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Medullary sponge kidney
A rare renal tract malformation characterized by dilated malformation of the medullary collecting ducts (typically bilateral), and associated with stone formation, renal colic, hematuria, urinary tract infection, nephrocalcinosis, calcium nephrolithiasis, pyelonephritis, hypercalciuria and hypocitraturia. The disease is associated with abnormal distal tubular functions.
ORPHA:1309Classification level: Disorder
- Cacchi-Ricci disease
- Precalicial canalicular ectasia
- Prevalence: Unknown
- Inheritance: Autosomal dominant or Not applicable
- Age of onset: Childhood, Adult
- ICD-10: Q61.5
- OMIM: -
- UMLS: C0022681
- MeSH: D007691
- GARD: 232
- MedDRA: 10027104
Prevalence of medullary sponge kidney (MSK) in the general population is unknown; rough estimations suggest a prevalence of 1/2,000-20,000. However, it is much higher, up to 20%, in recurrent renal calcium stone formers. MSK affects males and females equally.
The majority of patients with MSK are asymptomatic; diagnosis of symptomatic patients typically occurs between 30 to 50 years of age, though the range is wider. The major clinical manifestations are kidney stones, hematuria, and urinary tract infections. Clinical manifestations including hypercalciuria, impaired urine acidification, and hyperparathyroidism may contribute to decreased bone density, leading to osteopenia and osteoporosis that is observed in some MSK patients. Medullary ectasias vary between 1 to 7 mm in size and are frequently without stones. Stones are primarily composed of calcium phosphate and calcium oxalate, and typically recur every two years. Flank pain can occur in the presence or absence of stones, can be acute resembling renal colic. Chronic pain is rare, but can lead to significant disability. Hematuria can occur in the presence or absence of stones, can be microscopic or gross, singular or recurrent, and is typically painless unless clots lead to ureteral obstruction or it is associated with nephrolithiasis. Abnormal tubular functions observed include defective urinary concentrations, incomplete and overt distal tubular acidosis, and hypocitraturia. Occurrence in children is rare but typically manifests with severe bone-related consequences of distal renal tubular acidosis (failure to thrive, short stature and rickets-like symptoms). MSK may be associated with developmental anomalies and tumors, such as Wilms tumor, horseshoe kidney, contralateral congenital small kidney, Beckwith-Wiedemann syndrome, and congenital hemihypertrophy.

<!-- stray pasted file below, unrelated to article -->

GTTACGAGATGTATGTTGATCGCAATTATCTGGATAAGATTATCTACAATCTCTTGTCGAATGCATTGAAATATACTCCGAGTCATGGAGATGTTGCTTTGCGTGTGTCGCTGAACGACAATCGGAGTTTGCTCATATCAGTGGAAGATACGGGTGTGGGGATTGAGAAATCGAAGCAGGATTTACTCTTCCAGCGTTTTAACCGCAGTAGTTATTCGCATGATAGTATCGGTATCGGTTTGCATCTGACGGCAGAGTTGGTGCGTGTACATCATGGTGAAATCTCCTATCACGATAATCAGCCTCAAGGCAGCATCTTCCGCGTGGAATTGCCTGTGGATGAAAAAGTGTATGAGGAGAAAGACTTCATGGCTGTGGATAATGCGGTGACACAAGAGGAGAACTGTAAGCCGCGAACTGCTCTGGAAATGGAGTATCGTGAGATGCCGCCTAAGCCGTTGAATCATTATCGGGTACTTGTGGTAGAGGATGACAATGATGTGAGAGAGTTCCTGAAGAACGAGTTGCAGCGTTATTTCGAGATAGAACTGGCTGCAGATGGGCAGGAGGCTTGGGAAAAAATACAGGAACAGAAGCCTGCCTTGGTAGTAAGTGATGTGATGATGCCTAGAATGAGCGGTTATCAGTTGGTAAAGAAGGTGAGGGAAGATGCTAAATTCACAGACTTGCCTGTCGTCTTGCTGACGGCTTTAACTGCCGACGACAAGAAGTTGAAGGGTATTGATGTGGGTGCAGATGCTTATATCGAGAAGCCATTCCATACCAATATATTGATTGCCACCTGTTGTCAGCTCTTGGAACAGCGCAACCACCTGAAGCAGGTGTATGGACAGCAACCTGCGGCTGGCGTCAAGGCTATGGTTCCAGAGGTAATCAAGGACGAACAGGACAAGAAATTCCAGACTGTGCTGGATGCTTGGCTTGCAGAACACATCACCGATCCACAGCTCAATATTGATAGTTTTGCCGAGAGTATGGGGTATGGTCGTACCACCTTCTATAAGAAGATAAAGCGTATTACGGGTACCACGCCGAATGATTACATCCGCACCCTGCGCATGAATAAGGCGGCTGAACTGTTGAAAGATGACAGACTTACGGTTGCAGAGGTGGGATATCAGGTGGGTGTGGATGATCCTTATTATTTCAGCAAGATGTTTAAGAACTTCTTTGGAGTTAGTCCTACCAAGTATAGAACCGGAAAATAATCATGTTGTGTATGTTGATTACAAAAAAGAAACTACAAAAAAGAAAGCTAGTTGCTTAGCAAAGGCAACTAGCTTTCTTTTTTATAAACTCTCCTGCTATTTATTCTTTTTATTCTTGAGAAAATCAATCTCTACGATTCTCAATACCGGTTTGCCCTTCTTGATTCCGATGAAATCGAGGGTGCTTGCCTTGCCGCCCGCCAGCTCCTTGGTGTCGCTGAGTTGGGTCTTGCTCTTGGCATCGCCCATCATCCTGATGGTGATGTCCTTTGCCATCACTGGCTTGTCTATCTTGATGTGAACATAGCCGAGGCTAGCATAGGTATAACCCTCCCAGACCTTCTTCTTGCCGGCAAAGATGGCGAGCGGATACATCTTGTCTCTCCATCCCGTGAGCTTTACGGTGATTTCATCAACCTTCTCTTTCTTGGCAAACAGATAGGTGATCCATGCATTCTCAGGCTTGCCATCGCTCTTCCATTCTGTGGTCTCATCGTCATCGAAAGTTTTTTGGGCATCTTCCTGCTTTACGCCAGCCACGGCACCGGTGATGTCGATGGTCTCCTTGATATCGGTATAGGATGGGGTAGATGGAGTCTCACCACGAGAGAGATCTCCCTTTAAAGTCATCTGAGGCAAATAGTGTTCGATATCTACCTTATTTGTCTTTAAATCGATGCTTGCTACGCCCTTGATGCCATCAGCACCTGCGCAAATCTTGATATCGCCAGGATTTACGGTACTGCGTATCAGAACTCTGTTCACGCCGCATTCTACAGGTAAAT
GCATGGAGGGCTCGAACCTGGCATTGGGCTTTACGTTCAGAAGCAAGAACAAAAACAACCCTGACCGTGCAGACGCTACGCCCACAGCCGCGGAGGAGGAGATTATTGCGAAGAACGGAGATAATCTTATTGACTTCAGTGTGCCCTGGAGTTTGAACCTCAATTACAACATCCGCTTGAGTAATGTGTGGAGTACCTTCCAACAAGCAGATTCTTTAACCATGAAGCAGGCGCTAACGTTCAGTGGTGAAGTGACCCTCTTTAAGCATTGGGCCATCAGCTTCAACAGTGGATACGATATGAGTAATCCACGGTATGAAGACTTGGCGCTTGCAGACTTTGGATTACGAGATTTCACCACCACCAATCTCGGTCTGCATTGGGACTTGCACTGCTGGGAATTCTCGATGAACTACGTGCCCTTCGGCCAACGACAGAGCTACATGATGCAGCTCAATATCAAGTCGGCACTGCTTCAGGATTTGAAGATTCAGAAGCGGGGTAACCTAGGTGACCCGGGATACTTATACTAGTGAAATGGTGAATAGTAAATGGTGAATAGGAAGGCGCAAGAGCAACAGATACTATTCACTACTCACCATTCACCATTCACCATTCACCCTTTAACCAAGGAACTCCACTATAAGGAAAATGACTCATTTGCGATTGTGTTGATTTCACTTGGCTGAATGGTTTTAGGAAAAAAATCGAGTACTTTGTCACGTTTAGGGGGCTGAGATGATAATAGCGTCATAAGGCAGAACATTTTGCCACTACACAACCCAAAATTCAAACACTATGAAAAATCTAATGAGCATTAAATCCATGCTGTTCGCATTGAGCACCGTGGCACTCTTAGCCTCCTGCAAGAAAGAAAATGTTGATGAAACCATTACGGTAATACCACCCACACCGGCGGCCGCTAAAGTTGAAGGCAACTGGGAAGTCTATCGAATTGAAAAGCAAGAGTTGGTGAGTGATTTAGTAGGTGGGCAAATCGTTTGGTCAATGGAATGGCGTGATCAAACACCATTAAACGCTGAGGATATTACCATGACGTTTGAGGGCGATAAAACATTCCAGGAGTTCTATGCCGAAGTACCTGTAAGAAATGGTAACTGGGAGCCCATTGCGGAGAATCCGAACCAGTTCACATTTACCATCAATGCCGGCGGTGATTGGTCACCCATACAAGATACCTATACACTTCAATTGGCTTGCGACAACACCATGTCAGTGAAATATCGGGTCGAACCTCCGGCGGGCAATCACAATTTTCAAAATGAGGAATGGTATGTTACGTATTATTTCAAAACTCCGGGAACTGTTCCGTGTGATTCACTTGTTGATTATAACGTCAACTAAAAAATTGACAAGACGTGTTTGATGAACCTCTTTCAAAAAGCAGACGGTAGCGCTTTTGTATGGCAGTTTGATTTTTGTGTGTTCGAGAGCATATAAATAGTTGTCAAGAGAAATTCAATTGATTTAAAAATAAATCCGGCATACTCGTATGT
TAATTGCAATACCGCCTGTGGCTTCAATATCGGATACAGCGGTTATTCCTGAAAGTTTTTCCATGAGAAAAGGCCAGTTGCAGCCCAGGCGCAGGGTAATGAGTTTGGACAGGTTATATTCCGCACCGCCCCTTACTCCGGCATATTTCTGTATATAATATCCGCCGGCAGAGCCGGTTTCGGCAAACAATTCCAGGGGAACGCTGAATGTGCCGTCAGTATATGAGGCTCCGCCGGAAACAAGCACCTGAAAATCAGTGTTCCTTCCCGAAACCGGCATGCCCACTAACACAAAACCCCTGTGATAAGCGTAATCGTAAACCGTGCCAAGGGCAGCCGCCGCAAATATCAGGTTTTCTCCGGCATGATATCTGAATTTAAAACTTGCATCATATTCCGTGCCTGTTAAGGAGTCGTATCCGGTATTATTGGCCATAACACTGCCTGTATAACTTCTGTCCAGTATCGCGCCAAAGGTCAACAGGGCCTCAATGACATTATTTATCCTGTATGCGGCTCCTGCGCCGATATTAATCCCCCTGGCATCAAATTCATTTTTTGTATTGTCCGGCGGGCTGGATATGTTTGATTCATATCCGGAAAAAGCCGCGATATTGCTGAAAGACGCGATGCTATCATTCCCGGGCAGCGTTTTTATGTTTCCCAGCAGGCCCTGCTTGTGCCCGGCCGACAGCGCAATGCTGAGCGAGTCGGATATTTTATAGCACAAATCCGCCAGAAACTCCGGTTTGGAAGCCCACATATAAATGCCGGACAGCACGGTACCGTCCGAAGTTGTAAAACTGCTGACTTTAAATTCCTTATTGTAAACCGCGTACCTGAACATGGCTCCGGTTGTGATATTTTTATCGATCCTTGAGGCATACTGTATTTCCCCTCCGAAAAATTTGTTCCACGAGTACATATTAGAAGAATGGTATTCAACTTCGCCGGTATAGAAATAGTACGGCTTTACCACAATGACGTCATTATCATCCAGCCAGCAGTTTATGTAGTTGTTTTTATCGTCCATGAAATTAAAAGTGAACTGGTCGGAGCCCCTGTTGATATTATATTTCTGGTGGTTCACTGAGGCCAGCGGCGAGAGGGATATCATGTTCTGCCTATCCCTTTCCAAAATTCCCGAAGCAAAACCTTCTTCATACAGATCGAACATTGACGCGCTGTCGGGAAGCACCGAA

Whilst no disease-causing gene mutations have been identified, MSK may be associated with GDNF variants. In addition, HNF1B variants are associated with a spectrum of kidney disorders and two family members with an MSK phenotype have been identified with HNF1B mutations.
Urography was the cornerstone of MSK diagnosis, and reveals dilated papillary collecting ducts with collection of contrast medium appearing as striations or bouquets of flowers. These features can also be disclosed by multidetector computed tomography (CT) urography. MRI and Ultrasound do not have the required specificity to diagnose MSK.
The differential diagnosis is essentially that of medullary nephrocalcinosis and other causes of multiple medullary cysts such as autosomal dominant interstitial kidney disease and autosomal dominant polycystic disease.
Typically, the disease is sporadic; however, family clustering of MSK has been observed and, in certain cases, is suggestive of autosomal dominant inheritance.
Management and treatment
Treatment with potassium citrate is effective in reducing calciuria and stone recurrence rate. A diet with a high intake of water, vegetables and fruit, and low in sodium and proteins, is recommended. Thiazides are suggested where calciuria does not improve. Whilst small stones can pass spontaneously, in recurring stone formers and selected symptomatic patients, pain can be controlled with laser papillotomy. Renal autotransplantation with pyelovesicostomy, a last resort in intractable, chronic painful stone disease, has also been reported in one MSK patient.
Long term prognosis is excellent.